Conduit bodies provide access for wire pulling or straight lines. They also provide an opportunity for a bend where there isn’t enough space on the wall. The different types are all based on the shape of the conduit bodies. Each type of conduit body has an access, inlet and outlet. The location of the inlet and outlet in relation to the conduit body determines the body’s shape.

LR Conduit Body

What is an LR conduit body? With an LR-shaped body, the inlet aligns with the access, and the outlet is on the right. They attach to IMC conduit bodies when the conduit requires a change of direction. LR conduit bodies are appropriate for both indoor and outdoor use.

LL Conduit Body

With an LL-shaped body, the inlet aligns with the access and the outlet is on the left. You can use this type of conduit body for a 90-degree bend in the conduit run. The conduit body contains two conduit hubs, with removable gaskets for easy access to the wires.

LB Conduit Body

With an LB-shaped body, the inlet aligns with the access and the outlet is on the back. SLBs (service L-shaped bodies) are like L-shaped bodies, but shorter. The inlets are flush with the access cover. Electricians use these conduit bodies where circuit pass from an exterior wall.

T-Shaped Conduit Body

With a T-shaped body, the inlet is in line with the access and outlets on the left and right side of the cover. The cover is removable for easy access to the conductors. You can use T-shaped conduit bodies both indoors and outdoors.

C-Shaped Conduit Body

With a C-shaped body, the inlet and the outlet are on the top and bottom of the access cover. These types of conduit bodies pull conductors in straight runs. With C-shaped bodies, conductors don’t make a turn between the inlet and the outlet. C-shaped conduits are appropriate for indoor and outdoor use. They are compatible with EMT wiring and are fire-resistant.

X-Shaped Conduit Body

An X-shaped conduit body has four hubs for wire access. This type of conduit body allows for the easiest wire installation. Since you can feed a wire through one end and out another end, you won’t have to do as many additional fittings.

Do You Need Other Conduit Accessories?

Along with a conduit body, consider conduit accessories for your commercial electrical raceway. Our conduit accessories at AerosUSA include:

  • Assembly tools
  • Mounting accessories
  • Clamping/support accessories
  • Specialty adapters
  • Liquid-tight sealing accessories

Browse through our collection of conduit accessories to get the most out of your conduit body installation.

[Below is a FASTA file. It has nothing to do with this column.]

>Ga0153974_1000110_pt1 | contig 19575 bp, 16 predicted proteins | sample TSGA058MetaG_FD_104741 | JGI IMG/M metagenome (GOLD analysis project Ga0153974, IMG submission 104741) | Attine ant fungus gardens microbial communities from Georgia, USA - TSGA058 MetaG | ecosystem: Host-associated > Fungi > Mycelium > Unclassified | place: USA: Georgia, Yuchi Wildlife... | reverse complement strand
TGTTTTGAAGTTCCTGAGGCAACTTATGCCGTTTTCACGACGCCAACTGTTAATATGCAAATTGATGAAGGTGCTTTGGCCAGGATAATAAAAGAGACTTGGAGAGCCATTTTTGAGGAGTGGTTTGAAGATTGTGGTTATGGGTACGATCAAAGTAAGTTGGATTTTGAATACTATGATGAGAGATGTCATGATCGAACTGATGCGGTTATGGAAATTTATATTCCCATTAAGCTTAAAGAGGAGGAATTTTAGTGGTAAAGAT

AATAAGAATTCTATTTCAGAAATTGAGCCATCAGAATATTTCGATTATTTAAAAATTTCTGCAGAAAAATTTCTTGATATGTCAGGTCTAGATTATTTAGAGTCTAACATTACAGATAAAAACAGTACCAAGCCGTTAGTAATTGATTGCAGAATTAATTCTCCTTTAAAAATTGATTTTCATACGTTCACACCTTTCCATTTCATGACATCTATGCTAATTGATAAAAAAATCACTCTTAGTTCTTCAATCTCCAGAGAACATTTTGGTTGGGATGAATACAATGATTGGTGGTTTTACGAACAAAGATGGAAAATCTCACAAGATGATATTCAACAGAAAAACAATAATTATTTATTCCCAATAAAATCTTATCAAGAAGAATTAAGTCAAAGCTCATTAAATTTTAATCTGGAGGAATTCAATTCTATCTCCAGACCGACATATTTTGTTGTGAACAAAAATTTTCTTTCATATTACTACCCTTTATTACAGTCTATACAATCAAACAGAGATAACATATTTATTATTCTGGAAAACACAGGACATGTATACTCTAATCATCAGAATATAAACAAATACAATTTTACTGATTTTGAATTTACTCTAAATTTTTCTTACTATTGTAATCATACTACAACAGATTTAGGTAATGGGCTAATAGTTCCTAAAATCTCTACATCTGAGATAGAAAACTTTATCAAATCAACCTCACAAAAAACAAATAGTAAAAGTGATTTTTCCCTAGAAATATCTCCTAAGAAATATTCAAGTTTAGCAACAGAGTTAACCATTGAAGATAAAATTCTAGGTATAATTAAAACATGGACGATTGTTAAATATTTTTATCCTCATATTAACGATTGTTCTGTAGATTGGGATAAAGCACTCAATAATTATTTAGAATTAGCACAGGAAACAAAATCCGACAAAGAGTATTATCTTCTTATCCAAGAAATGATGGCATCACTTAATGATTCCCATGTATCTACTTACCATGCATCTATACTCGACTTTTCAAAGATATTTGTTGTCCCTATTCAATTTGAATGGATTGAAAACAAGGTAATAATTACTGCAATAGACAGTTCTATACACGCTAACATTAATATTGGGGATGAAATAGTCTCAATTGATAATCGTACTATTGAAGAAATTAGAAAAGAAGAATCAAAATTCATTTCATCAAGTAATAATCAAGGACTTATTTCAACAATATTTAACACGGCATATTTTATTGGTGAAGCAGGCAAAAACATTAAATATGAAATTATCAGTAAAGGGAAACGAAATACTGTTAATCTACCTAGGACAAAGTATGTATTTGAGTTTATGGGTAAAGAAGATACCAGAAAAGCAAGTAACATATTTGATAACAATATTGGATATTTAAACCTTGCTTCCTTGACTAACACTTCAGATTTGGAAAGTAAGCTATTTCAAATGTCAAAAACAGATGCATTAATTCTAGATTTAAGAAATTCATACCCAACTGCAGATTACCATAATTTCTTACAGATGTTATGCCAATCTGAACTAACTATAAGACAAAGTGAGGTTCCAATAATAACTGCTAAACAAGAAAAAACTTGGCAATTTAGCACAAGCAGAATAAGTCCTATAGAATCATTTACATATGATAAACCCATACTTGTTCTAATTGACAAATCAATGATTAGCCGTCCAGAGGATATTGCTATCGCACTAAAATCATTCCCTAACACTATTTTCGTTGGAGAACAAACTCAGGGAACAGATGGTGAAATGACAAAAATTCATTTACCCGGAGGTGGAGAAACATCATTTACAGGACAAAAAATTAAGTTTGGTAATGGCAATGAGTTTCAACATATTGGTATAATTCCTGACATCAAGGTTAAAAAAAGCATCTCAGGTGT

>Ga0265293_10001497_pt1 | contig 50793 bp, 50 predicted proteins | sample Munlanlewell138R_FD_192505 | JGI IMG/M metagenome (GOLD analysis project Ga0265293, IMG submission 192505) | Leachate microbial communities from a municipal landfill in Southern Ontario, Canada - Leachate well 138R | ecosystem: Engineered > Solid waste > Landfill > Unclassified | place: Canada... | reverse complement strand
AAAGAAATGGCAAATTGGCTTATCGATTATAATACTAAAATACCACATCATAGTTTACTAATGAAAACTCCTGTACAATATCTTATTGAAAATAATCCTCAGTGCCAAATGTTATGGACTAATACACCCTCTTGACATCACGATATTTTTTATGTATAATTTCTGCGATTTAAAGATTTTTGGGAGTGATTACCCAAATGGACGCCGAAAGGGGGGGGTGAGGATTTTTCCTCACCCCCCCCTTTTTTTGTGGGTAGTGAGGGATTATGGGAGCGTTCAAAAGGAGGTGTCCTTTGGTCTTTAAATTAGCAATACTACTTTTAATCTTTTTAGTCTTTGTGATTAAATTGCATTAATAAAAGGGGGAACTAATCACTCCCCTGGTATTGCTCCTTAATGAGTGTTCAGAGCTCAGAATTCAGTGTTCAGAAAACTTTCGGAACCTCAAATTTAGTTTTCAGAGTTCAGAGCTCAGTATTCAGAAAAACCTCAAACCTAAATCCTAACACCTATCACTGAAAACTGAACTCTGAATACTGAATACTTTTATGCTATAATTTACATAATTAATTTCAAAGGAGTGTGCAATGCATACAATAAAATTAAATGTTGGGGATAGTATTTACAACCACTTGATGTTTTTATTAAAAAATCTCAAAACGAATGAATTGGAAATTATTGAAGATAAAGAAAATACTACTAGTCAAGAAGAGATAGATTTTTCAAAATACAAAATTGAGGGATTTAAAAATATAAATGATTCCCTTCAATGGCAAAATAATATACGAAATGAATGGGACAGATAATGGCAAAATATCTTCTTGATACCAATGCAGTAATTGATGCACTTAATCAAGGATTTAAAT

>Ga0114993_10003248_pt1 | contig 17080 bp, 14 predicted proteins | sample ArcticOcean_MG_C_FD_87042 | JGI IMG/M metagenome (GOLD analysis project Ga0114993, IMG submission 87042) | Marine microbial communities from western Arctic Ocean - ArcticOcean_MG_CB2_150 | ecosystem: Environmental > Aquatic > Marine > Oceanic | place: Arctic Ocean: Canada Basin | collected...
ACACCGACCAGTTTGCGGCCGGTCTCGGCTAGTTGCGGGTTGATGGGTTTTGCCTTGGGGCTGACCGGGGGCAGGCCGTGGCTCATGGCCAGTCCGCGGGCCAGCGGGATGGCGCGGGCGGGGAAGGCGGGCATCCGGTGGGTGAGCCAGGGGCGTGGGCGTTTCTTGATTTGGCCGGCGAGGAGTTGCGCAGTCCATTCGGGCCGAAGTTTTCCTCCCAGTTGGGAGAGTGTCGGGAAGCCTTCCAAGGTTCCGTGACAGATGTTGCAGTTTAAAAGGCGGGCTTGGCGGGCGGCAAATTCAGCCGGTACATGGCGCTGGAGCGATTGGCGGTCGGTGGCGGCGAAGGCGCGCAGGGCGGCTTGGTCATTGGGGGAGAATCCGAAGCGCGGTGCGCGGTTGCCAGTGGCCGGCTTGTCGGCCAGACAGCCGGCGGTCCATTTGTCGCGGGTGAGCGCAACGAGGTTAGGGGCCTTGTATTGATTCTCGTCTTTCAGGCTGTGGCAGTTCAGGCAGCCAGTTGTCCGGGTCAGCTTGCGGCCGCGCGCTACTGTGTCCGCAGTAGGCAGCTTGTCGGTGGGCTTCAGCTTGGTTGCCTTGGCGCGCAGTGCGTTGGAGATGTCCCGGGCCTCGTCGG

Why Choosing the Right Conduit Body Size Is Important

your electrical raceway will be safe from damage, corrosion and malfunction with an adequate conduit body size

The right conduit body size will provide the optimal performance for your wires. Your electrical raceway will be safe from damage, corrosion and malfunction with an adequate conduit body size. Use the National Electric Code (NEC) to help determine the right size for your conduit body.

For choosing the right conduit body size, you should know the number and size of conductors. You should also know the type of conduit. If you have too many conductors in the conduit body, you could damage them during the pulling process.

You need to know the cross-sectional area of each conductor. If you don’t allow enough space between conductors, your conduit bodies could overheat.

Follow NEC Standards

The NEC requires conduit bodies to be a certain size, depending on the number of wires you have and the size of your commercial space. There needs to be enough space for all the conductors within the body to have free space. If the conductors cross, they could set an electric shock in your building.

There must be enough space for conductors to bend without compromising their integrity. Electricians follow the six and eight-times rule to determine the right size for conduit bodies.

For straight pulls, the length of the conduit should be at least eight times the size of the hub accommodating the largest raceway. For angle or U pulls, the distance between each raceway and the opposite wall should be at least six times the length of the largest raceway.

Protect Your Electrical Raceways Further With Cable Glands

AerosUSA is a cable gland supplier. Our cable glands offer cable and wire protection to attach to the other parts of conduit systems. You could use our cable glands for the railroad, in the mining industry or in robotics. Choose from our selection of cable glands to discover the right size for your conduit body, including:

  • Metallic cable glands
  • Synthetic cable glands